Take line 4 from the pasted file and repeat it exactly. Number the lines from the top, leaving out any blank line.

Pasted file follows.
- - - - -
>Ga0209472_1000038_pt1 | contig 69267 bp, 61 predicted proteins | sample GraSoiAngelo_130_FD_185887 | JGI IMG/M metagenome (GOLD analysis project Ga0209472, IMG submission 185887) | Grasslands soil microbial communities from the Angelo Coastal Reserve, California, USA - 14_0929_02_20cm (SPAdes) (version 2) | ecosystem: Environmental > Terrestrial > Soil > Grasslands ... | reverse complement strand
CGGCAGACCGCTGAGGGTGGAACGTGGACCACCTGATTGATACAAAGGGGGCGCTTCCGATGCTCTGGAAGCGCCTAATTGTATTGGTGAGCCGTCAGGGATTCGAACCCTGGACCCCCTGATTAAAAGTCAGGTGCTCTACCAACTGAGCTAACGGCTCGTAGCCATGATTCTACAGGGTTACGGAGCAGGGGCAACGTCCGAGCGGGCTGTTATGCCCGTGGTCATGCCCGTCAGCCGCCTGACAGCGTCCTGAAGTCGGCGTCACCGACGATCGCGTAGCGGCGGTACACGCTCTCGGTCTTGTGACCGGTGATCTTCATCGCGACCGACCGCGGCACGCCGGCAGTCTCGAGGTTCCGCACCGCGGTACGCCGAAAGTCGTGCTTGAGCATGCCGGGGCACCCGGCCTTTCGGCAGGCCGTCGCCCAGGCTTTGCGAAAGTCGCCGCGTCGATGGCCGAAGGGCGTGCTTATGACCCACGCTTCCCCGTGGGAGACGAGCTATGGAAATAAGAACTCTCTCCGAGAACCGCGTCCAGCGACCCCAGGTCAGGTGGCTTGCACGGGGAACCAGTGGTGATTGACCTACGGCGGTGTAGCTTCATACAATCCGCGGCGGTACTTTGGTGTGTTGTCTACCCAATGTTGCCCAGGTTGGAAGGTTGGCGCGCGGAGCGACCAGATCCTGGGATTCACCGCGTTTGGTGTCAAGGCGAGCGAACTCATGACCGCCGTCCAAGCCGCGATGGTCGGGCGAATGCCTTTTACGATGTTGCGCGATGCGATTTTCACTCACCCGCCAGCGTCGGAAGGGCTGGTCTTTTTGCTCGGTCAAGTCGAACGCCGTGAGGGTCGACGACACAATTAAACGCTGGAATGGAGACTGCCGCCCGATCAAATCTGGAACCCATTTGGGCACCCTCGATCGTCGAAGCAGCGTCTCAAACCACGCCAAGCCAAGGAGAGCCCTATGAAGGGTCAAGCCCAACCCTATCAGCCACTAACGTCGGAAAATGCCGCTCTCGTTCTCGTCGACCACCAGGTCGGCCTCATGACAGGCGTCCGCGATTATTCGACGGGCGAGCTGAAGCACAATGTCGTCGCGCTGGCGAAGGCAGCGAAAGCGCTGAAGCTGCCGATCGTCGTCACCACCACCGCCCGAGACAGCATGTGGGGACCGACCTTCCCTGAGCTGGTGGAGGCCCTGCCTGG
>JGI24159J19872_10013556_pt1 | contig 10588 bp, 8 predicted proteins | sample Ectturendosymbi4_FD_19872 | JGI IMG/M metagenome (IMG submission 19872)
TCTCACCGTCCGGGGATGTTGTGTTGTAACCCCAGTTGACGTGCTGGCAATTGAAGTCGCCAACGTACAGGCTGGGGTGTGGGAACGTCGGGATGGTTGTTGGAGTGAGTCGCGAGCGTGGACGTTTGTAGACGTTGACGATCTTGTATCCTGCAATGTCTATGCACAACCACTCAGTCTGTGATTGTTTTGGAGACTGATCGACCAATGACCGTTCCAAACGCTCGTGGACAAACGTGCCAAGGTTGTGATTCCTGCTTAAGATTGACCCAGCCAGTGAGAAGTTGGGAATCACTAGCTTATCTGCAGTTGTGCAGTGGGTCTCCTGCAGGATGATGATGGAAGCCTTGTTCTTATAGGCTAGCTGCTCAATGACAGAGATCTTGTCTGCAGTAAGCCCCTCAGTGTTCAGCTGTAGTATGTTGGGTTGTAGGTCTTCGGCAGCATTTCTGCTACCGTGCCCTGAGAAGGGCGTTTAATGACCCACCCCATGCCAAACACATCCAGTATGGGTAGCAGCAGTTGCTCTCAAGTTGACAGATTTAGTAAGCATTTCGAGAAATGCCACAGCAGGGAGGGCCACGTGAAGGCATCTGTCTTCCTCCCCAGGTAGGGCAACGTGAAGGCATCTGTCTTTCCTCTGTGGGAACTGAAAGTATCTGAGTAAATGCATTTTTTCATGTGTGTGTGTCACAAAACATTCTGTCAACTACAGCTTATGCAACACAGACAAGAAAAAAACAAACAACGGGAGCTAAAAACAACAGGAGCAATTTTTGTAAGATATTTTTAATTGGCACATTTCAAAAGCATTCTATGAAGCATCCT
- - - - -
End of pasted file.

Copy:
TCTCACCGTCCGGGGATGTTGTGTTGTAACCCCAGTTGACGTGCTGGCAATTGAAGTCGCCAACGTACAGGCTGGGGTGTGGGAACGTCGGGATGGTTGTTGGAGTGAGTCGCGAGCGTGGACGTTTGTAGACGTTGACGATCTTGTATCCTGCAATGTCTATGCACAACCACTCAGTCTGTGATTGTTTTGGAGACTGATCGACCAATGACCGTTCCAAACGCTCGTGGACAAACGTGCCAAGGTTGTGATTCCTGCTTAAGATTGACCCAGCCAGTGAGAAGTTGGGAATCACTAGCTTATCTGCAGTTGTGCAGTGGGTCTCCTGCAGGATGATGATGGAAGCCTTGTTCTTATAGGCTAGCTGCTCAATGACAGAGATCTTGTCTGCAGTAAGCCCCTCAGTGTTCAGCTGTAGTATGTTGGGTTGTAGGTCTTCGGCAGCATTTCTGCTACCGTGCCCTGAGAAGGGCGTTTAATGACCCACCCCATGCCAAACACATCCAGTATGGGTAGCAGCAGTTGCTCTCAAGTTGACAGATTTAGTAAGCATTTCGAGAAATGCCACAGCAGGGAGGGCCACGTGAAGGCATCTGTCTTCCTCCCCAGGTAGGGCAACGTGAAGGCATCTGTCTTTCCTCTGTGGGAACTGAAAGTATCTGAGTAAATGCATTTTTTCATGTGTGTGTGTCACAAAACATTCTGTCAACTACAGCTTATGCAACACAGACAAGAAAAAAACAAACAACGGGAGCTAAAAACAACAGGAGCAATTTTTGTAAGATATTTTTAATTGGCACATTTCAAAAGCATTCTATGAAGCATCCT